J. M. Bach | J. Ch. Bach: Complete Organ Music

Stefano Molardi Volckland organ (Cruciskirche, Erfurt)
211:56 (3 CDs in a box)
Brilliant Classics 95418

[dropcap]T[/dropcap]he indefatigable Stefano Molardi, who recorded all J. S. Bach’s organ music for Brilliant Classics in 2013 and all Kuhnau in 2015, has given us the complete surviving organ music by two of the early Bach family organists, the bothers Johann Christoph and Johann Michael Bach. They worked throughout the latter half of the 17th century in Thuringia, and their works are substantially in that school of organ composition we associate with Johann Pachelbel. From J. C. there is a Prelude and Fugue and some sets of variations in the Pachelbel style, but the remainder of his work and all of J. M.’s is a variety of chorale preludes, largely with the initial voices in pre-imitation followed by the chorale melody in the cantus firmus. Such works, frequently improvised, were the bread and butter of a Lutheran organist’s weekly liturgical performance, introducing the chorale and setting the context for the congregation’s singing.

On that account alone, this would be a welcome production in the anniversary year of Luther’s reformation. But it also introduces us to the sound-world in which Bach grew up. The Bach families were entwined, and Johann Sebastian’s first wife was the daughter of J. M., and Arnstadt and Eisenach was where they lived and worked. This was what Bach heard in church, Sunday by Sunday.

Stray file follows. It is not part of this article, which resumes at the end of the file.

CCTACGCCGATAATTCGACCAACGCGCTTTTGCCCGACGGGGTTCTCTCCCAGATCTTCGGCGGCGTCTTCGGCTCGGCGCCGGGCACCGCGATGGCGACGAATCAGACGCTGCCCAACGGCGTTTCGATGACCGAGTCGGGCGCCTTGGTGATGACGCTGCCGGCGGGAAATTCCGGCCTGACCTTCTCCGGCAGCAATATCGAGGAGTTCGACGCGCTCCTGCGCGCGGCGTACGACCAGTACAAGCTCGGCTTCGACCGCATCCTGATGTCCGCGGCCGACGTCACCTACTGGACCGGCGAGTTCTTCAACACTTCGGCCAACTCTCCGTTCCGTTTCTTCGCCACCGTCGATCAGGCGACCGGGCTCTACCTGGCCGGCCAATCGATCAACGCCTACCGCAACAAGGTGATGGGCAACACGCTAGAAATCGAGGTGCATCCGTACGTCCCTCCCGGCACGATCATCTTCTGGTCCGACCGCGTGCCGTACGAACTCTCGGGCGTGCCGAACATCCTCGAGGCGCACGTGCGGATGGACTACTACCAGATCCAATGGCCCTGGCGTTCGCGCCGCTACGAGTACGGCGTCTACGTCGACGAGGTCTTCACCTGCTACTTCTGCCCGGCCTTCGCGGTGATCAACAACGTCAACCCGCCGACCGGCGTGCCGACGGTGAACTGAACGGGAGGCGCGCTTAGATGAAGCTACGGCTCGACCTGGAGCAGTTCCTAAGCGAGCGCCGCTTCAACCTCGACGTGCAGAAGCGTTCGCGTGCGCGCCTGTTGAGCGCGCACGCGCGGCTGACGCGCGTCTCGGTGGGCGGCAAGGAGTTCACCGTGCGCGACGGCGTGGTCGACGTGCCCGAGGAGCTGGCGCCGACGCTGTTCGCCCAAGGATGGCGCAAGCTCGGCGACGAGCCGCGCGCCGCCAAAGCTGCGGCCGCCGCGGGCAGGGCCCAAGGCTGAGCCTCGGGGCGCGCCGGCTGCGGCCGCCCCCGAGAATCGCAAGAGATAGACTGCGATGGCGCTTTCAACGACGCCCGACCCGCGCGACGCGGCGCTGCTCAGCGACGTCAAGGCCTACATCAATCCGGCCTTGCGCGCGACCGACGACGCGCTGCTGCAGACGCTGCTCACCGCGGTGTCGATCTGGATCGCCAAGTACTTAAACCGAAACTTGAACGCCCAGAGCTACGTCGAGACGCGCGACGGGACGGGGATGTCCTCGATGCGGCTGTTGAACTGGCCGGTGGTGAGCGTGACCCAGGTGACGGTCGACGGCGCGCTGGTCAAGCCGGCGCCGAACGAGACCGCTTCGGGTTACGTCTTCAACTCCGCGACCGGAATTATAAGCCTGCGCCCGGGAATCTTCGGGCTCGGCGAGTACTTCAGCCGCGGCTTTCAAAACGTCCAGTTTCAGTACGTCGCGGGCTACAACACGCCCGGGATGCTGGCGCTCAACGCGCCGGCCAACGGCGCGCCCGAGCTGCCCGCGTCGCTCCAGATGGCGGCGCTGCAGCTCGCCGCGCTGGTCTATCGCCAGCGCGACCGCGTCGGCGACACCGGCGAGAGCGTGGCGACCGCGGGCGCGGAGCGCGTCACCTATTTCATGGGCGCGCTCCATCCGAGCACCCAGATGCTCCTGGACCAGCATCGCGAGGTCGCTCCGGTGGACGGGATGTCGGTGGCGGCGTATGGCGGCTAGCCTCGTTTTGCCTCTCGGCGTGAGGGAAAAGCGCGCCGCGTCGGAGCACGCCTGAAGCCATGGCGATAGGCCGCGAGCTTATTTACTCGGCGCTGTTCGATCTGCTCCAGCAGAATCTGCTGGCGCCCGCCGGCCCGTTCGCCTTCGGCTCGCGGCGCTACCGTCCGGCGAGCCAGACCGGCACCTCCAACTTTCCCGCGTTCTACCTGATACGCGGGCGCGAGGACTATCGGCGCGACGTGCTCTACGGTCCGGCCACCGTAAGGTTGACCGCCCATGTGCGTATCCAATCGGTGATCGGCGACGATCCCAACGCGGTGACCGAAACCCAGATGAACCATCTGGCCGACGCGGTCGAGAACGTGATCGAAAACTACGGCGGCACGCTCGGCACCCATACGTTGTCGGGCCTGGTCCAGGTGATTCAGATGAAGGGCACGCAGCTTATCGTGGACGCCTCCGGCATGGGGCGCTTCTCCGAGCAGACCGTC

The other significant factor is the instrument chosen for this recording: the cherished Volckland organ, built in 1732-7 for the Cruciskirche in Erfurt after its major rebuilding. Although the booklet gives the specification of the organ, reconstructed and restored by Schuke of Potsdam in 2000-03, the organ builder’s website is surprisingly reticent about how much work was conservation and how much was ‘reconstruction’. While it seems to me to be a very satisfactory representative of the early 18th-century Thuringian school of organ building, the recording is not so clean as to make each combination of registers clear, and we are given the registration for none of the 131 tracks, which is a pity since there are no less than five 8’ registers on the Hauptwerk besides the perky Vox Humana – the only manual reed. Choosing a registration is a significant part of the organist’s interpretative skill. The instrument is just slightly anachronistic, and I wonder if one from the 1670s or 80s might not have been better.

But this is a significant and timely recording. It could have been both recorded and presented better, but I hope that all students of Bach’s compositional technique will profit from the insights it delivers.

David Stancliffe

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